The mission of our company has always been focused on helping people reach their potential. In the last few years, my “rescue” work has increased for twentysomethings. Many are stuck in the failure to launch syndrome.
My hope is that our “prevention” work – helping students build skills and do well in high school will minimize the need to rescue anyone. For that reason, I’m writing a new book on guiding parents to help their children with career choice.
Today, even in a highly educated populous like Shoreline, Connecticut, failure to launch is a very real concern. Helping parents throughout Connecticut who have children who either did not transition well to college or are floundering post college has . become a regular part of appointment calendar.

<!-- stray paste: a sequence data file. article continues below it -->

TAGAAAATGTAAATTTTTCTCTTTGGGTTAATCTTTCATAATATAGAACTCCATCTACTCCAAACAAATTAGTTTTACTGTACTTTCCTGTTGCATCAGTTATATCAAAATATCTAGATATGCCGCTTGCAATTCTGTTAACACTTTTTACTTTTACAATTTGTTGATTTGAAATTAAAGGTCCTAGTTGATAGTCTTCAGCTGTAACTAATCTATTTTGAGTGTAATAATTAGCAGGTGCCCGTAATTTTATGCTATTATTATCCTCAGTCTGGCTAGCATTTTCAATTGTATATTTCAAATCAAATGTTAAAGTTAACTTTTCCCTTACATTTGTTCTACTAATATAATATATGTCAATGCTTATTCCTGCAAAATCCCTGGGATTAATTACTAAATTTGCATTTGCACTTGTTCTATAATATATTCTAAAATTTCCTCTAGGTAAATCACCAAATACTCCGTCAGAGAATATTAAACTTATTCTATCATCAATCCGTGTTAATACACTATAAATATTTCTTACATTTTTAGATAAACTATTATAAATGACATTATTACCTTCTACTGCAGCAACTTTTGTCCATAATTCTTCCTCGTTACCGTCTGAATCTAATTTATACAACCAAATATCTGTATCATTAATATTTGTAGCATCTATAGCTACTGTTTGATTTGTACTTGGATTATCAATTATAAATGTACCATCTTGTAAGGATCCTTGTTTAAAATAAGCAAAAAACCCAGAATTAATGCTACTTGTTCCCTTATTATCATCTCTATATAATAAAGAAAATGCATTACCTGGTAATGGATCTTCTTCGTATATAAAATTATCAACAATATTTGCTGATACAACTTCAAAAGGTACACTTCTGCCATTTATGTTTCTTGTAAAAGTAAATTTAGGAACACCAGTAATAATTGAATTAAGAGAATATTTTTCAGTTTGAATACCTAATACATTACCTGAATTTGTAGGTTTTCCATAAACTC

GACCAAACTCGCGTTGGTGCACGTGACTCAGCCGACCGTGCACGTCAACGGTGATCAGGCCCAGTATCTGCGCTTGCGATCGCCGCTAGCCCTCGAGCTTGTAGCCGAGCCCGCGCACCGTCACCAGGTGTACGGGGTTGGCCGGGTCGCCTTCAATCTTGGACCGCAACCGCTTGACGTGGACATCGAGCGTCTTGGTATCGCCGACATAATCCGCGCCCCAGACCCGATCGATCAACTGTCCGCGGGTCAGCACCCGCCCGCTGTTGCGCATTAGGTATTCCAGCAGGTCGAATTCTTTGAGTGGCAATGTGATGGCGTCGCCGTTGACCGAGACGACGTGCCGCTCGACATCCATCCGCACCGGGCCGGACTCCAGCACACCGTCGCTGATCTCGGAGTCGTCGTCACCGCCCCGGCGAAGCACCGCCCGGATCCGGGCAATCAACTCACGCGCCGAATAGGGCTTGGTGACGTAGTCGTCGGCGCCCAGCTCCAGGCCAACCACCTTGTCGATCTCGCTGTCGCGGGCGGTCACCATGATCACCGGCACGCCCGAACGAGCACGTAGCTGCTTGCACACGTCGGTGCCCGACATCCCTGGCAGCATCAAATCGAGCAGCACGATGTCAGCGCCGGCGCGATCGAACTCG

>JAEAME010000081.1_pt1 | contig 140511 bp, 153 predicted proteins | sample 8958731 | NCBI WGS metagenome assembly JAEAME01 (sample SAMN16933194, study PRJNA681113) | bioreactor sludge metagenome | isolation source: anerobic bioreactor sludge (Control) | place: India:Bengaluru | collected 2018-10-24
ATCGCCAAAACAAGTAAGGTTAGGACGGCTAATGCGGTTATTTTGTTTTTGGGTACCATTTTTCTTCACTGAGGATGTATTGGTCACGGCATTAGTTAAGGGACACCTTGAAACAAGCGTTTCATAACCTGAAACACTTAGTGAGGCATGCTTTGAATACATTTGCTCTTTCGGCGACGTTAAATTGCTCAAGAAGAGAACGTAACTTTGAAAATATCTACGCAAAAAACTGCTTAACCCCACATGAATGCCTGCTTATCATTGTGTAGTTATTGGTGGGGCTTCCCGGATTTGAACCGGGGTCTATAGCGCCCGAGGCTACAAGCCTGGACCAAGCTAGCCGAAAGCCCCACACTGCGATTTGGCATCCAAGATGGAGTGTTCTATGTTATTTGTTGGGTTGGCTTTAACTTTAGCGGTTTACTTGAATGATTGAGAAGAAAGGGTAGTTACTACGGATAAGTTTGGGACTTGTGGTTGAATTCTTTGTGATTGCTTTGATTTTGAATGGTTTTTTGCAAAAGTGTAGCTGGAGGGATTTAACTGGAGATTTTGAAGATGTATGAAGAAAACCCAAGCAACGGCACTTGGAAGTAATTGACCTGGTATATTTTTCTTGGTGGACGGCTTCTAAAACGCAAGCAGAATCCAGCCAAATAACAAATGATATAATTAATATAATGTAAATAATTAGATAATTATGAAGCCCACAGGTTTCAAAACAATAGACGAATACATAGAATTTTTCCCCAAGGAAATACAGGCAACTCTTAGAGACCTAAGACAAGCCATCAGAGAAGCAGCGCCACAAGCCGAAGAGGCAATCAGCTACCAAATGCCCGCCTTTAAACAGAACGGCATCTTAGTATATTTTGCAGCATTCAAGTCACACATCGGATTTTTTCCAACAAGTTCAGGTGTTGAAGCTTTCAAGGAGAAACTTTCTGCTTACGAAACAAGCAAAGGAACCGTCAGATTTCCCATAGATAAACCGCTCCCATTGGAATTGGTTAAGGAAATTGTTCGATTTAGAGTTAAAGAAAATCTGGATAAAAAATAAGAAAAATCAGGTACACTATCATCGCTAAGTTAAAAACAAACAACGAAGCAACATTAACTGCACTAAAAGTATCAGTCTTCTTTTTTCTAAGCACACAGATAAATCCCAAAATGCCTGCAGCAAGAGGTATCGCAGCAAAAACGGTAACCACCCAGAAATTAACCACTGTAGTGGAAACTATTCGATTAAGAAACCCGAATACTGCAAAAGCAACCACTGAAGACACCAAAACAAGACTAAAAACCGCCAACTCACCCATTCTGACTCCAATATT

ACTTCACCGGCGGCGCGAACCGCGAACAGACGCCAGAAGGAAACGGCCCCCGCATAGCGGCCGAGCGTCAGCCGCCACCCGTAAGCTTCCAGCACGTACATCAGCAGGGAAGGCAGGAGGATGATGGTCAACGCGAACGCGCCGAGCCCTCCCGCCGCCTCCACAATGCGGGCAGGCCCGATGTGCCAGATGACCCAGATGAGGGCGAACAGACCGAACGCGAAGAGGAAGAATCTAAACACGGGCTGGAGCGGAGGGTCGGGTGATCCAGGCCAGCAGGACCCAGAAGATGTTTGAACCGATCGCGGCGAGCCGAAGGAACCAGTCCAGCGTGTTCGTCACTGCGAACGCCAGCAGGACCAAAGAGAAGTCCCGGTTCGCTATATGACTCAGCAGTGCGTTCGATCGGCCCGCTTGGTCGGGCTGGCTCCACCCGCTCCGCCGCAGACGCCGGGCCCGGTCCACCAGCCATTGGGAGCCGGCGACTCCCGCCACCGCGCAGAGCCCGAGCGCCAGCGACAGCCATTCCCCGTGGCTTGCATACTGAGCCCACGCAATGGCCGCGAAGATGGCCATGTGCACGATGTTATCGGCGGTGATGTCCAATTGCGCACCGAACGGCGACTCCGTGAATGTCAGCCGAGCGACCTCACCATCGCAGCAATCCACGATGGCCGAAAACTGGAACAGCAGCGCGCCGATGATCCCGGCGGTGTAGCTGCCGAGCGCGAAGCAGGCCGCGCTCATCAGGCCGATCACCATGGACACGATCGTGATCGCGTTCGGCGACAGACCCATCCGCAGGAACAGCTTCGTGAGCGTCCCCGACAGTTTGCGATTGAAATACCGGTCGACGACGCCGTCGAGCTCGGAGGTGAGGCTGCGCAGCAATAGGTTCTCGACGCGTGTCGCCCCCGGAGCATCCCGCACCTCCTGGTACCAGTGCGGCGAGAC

Most of these children are from socioeconomic groups where this would not have been predicted 20-30 years ago. Students from Guilford, Madison, Old Saybrook, Old Lyme, East Lyme etc. usually flourished or at least did well enough post college. Now, that’s not necessarily the case.
What happened? In the past, students who did not get their academic footing in high school usually could still get into a pretty good college and then usually wound up with a pretty good job. This has changed due to changing economy.
Here’s my observation:
Those who attend top schools and major in something employable are doing well.
Those who attend top schools and do not major in something employable have a longer search period but do fine.
Those who attend lower colleges in something employable can find work locally but usually have trouble getting jobs in major cities.
Those who attend lower colleges in something not employable have a hard time finding career building jobs.
Those who did not attend college or dropped out of college are struggling, often mightily.
There are plenty of exceptions, I’m sure, but that’s my general observation of the present state of twentysomethings.